How Conflicts within Organizations is Viewed and Treated

Organizational conflict is the discord that arises when the goals, interests or values of different individuals or groups are incompatible and those individuals or groups block or thwart one another’s attempts to achieve their objective.

Conflicts can occur because of task, relationship, or process related issues between personnel.

Conflicts at organization was perceived or viewed as only a negative object. But through the development of “organizational behavior” studies; conflict is now view differently and organizations now learned how to manage them.

But, there is conflict over the role of conflict in groups and organizations. Conflict views are described below;


The Traditional View of Conflict

Traditional view is the early approach to conflict which assumed that all conflict was bad and to be avoided. Conflict was treated negatively and discussed with such terms as violence, destruction, and irrationality to reinforce its negative implication.

Conflict was a dysfunctional outcome; resulting from poor communication, lack of transparency and trust between people, and the failure of managers to be responsive to the necessities and aspirations of their employees.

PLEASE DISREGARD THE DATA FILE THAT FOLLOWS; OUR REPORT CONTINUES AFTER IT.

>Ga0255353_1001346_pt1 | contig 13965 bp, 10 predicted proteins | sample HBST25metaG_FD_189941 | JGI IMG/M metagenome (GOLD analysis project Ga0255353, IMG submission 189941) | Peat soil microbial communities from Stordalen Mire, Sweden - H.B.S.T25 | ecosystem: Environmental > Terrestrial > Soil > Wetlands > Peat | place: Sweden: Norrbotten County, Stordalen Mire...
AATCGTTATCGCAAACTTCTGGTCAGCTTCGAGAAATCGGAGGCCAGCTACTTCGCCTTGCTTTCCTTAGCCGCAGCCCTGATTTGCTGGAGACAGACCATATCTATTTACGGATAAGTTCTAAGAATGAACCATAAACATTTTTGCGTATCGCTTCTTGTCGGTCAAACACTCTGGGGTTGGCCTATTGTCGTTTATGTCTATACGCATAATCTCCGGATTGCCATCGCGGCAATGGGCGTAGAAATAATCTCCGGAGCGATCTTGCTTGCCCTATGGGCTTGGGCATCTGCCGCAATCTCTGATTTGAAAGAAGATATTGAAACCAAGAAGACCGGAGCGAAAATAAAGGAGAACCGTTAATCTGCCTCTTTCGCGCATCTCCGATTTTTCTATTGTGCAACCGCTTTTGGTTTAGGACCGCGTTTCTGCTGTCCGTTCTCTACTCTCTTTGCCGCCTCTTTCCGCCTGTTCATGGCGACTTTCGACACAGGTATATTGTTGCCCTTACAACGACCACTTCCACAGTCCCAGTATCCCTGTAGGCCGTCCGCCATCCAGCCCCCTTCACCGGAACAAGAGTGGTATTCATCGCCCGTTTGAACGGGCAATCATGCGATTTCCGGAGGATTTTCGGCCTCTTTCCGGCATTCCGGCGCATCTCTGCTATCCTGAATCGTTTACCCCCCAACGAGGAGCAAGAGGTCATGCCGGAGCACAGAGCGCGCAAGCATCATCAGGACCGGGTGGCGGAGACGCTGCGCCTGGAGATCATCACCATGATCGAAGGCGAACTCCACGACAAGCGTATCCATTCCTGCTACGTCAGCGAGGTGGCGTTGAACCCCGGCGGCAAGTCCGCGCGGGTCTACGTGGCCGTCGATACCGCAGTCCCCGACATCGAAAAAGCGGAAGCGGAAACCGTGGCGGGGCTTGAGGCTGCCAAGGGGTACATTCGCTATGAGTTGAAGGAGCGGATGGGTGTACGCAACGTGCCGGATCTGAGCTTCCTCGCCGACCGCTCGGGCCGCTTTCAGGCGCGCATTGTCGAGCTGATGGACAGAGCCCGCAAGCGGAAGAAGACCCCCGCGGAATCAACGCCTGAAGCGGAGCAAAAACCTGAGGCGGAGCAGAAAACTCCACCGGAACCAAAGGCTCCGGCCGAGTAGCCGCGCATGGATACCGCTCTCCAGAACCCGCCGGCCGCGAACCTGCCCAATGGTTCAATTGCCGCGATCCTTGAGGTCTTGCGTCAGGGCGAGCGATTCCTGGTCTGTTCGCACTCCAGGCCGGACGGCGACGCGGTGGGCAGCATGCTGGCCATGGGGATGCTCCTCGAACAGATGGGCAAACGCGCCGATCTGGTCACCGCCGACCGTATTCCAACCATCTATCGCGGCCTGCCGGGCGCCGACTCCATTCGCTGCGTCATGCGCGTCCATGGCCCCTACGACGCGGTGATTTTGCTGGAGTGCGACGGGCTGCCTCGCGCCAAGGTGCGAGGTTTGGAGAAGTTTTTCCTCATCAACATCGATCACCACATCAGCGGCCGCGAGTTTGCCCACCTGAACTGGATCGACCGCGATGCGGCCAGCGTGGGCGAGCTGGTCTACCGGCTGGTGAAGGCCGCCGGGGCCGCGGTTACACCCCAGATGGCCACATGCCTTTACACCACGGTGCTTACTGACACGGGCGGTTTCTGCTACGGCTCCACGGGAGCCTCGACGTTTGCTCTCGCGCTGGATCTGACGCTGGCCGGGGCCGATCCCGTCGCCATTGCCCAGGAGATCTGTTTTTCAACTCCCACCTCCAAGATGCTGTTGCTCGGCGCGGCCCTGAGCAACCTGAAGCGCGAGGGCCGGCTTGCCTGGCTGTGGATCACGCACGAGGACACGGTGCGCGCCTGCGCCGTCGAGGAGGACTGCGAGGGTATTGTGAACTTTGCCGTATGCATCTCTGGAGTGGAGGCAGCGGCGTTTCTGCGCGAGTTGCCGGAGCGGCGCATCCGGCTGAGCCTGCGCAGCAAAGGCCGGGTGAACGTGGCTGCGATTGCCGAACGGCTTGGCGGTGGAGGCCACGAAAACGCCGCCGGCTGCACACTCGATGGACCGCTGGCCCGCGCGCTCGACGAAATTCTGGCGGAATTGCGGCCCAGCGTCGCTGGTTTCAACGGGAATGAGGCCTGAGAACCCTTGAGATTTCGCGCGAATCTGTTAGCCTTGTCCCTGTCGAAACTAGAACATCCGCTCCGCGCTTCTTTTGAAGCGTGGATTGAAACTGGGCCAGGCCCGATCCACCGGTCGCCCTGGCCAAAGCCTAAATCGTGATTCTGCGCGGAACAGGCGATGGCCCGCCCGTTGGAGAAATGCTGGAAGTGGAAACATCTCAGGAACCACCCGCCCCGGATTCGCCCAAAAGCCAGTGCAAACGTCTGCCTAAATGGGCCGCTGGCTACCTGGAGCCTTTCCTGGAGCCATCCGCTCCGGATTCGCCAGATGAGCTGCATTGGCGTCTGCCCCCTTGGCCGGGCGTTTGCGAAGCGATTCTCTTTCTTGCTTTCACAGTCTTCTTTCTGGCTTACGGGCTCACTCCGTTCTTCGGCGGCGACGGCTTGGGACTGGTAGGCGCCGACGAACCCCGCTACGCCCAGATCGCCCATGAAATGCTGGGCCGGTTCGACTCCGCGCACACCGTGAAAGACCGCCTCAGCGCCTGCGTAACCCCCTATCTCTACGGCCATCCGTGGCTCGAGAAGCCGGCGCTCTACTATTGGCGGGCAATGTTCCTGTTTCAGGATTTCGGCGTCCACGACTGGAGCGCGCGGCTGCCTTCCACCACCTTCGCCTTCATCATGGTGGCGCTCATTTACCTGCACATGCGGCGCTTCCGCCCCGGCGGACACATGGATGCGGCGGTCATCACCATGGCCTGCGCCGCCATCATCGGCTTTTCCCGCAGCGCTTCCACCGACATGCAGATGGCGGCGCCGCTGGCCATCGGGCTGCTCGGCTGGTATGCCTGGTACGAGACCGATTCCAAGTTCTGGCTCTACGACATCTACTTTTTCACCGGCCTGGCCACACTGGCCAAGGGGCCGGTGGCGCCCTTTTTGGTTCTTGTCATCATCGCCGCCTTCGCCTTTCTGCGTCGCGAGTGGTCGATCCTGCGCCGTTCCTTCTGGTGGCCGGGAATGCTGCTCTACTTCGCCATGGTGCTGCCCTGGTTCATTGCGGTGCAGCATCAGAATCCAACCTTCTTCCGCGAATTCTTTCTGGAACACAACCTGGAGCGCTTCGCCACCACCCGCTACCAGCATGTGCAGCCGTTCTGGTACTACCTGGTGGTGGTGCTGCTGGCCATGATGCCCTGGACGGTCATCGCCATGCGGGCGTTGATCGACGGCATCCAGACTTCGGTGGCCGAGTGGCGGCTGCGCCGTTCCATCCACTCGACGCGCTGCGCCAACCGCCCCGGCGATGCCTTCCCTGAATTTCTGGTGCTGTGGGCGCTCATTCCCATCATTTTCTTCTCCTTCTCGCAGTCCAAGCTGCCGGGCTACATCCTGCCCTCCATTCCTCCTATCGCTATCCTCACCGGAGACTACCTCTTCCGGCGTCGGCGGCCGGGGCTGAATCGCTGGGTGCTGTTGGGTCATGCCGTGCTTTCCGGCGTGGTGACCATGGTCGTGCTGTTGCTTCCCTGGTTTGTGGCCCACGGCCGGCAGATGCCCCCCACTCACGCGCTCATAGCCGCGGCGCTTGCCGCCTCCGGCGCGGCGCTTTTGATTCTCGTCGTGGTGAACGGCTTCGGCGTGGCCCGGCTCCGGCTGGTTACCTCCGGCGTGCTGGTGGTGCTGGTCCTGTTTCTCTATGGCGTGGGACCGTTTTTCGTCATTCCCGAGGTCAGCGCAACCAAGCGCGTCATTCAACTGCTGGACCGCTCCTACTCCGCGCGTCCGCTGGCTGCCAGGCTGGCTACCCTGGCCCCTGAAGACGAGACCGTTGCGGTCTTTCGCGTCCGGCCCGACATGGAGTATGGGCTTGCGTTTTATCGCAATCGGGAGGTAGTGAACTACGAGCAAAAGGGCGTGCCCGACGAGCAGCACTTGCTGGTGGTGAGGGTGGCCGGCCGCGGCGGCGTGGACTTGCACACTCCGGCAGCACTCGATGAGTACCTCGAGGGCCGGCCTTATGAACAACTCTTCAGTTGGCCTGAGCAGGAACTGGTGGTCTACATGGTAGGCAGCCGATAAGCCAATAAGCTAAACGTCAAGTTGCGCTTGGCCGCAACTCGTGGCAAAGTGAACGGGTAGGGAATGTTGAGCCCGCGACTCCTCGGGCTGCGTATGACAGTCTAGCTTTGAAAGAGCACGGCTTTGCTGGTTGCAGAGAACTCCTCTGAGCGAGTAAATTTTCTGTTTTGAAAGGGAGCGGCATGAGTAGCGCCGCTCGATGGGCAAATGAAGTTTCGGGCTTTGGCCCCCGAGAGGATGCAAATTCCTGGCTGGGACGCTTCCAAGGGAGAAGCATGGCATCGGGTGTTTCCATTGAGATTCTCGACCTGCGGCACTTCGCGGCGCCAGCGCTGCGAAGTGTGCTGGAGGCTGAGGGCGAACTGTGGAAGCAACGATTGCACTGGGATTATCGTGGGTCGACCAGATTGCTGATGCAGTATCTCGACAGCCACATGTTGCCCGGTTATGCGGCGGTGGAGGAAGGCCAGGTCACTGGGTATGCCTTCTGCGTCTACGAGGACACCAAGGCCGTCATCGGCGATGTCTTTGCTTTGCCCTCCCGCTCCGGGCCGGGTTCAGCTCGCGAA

The view that all conflict is negative certainly offers a simple approach to looking at the behavior of people who create conflict.

We simply need to direct our attention to the causes of conflict, analyzing them and take measures to correct those malfunctions for the benefit of group and organizational performance.

Traditional view of conflict fell out of favor for a long time as scholars and academics came to realize that on some circumstances a conflict was inescapable.

The Human Relations View of Conflict

The human relations view of conflict treats conflict as a natural and inevitable phenomenon and, so can’t be eliminated completely from any organization.

Here, conflict was seen in a positive light as it was suggested that conflict may lead to an improvement in a group’s performance. But it is similar to the interactionist view of conflict.

The Interactionist View of Conflict

The interactionist view indicates that conflict is not only a encouraging force in a group but also an absolute necessity for a group to perform effectively.

While the human relations view accepted conflict, the interactionist view encourage conflicts on the grounds that a harmonious, peaceful, tranquil, and cooperative group is prone to becoming static apathetic and non-responsive to needs for change in innovation.

So the major contribution of the interactionist view is encouraging group leaders to sustain an ongoing minimum level of conflict enough to keep the group viable, self-critical and inspired.